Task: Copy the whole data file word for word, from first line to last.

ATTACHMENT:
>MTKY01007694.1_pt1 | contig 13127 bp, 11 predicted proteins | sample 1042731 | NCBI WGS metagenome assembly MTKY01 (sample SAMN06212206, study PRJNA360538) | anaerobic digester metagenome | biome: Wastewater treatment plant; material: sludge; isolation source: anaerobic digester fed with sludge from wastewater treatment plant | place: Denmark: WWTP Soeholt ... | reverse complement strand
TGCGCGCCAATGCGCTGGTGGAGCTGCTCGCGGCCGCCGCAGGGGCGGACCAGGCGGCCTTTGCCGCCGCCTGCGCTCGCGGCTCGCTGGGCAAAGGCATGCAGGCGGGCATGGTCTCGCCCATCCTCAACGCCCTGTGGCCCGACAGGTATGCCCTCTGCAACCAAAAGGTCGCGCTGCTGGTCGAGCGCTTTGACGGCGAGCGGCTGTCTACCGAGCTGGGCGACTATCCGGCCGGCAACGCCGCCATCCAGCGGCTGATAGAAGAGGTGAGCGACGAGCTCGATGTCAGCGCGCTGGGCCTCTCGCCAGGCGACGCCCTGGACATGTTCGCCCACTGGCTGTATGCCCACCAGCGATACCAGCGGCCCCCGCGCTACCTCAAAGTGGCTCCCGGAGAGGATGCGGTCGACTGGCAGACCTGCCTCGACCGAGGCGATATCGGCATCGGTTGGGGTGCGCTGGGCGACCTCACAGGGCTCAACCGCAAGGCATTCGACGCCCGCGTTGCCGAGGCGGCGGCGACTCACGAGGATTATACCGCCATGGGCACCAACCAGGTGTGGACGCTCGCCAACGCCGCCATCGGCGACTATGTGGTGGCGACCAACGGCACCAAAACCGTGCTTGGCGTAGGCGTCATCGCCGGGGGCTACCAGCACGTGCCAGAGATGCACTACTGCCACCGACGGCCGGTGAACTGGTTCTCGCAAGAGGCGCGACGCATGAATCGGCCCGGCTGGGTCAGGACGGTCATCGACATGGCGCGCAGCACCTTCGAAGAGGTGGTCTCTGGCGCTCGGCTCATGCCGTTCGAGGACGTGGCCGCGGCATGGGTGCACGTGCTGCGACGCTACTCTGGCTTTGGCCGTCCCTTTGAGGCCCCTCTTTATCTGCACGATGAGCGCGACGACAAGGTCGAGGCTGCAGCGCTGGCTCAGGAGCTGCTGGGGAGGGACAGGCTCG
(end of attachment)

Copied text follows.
>MTKY01007694.1_pt1 | contig 13127 bp, 11 predicted proteins | sample 1042731 | NCBI WGS metagenome assembly MTKY01 (sample SAMN06212206, study PRJNA360538) | anaerobic digester metagenome | biome: Wastewater treatment plant; material: sludge; isolation source: anaerobic digester fed with sludge from wastewater treatment plant | place: Denmark: WWTP Soeholt ... | reverse complement strand
TGCGCGCCAATGCGCTGGTGGAGCTGCTCGCGGCCGCCGCAGGGGCGGACCAGGCGGCCTTTGCCGCCGCCTGCGCTCGCGGCTCGCTGGGCAAAGGCATGCAGGCGGGCATGGTCTCGCCCATCCTCAACGCCCTGTGGCCCGACAGGTATGCCCTCTGCAACCAAAAGGTCGCGCTGCTGGTCGAGCGCTTTGACGGCGAGCGGCTGTCTACCGAGCTGGGCGACTATCCGGCCGGCAACGCCGCCATCCAGCGGCTGATAGAAGAGGTGAGCGACGAGCTCGATGTCAGCGCGCTGGGCCTCTCGCCAGGCGACGCCCTGGACATGTTCGCCCACTGGCTGTATGCCCACCAGCGATACCAGCGGCCCCCGCGCTACCTCAAAGTGGCTCCCGGAGAGGATGCGGTCGACTGGCAGACCTGCCTCGACCGAGGCGATATCGGCATCGGTTGGGGTGCGCTGGGCGACCTCACAGGGCTCAACCGCAAGGCATTCGACGCCCGCGTTGCCGAGGCGGCGGCGACTCACGAGGATTATACCGCCATGGGCACCAACCAGGTGTGGACGCTCGCCAACGCCGCCATCGGCGACTATGTGGTGGCGACCAACGGCACCAAAACCGTGCTTGGCGTAGGCGTCATCGCCGGGGGCTACCAGCACGTGCCAGAGATGCACTACTGCCACCGACGGCCGGTGAACTGGTTCTCGCAAGAGGCGCGACGCATGAATCGGCCCGGCTGGGTCAGGACGGTCATCGACATGGCGCGCAGCACCTTCGAAGAGGTGGTCTCTGGCGCTCGGCTCATGCCGTTCGAGGACGTGGCCGCGGCATGGGTGCACGTGCTGCGACGCTACTCTGGCTTTGGCCGTCCCTTTGAGGCCCCTCTTTATCTGCACGATGAGCGCGACGACAAGGTCGAGGCTGCAGCGCTGGCTCAGGAGCTGCTGGGGAGGGACAGGCTCG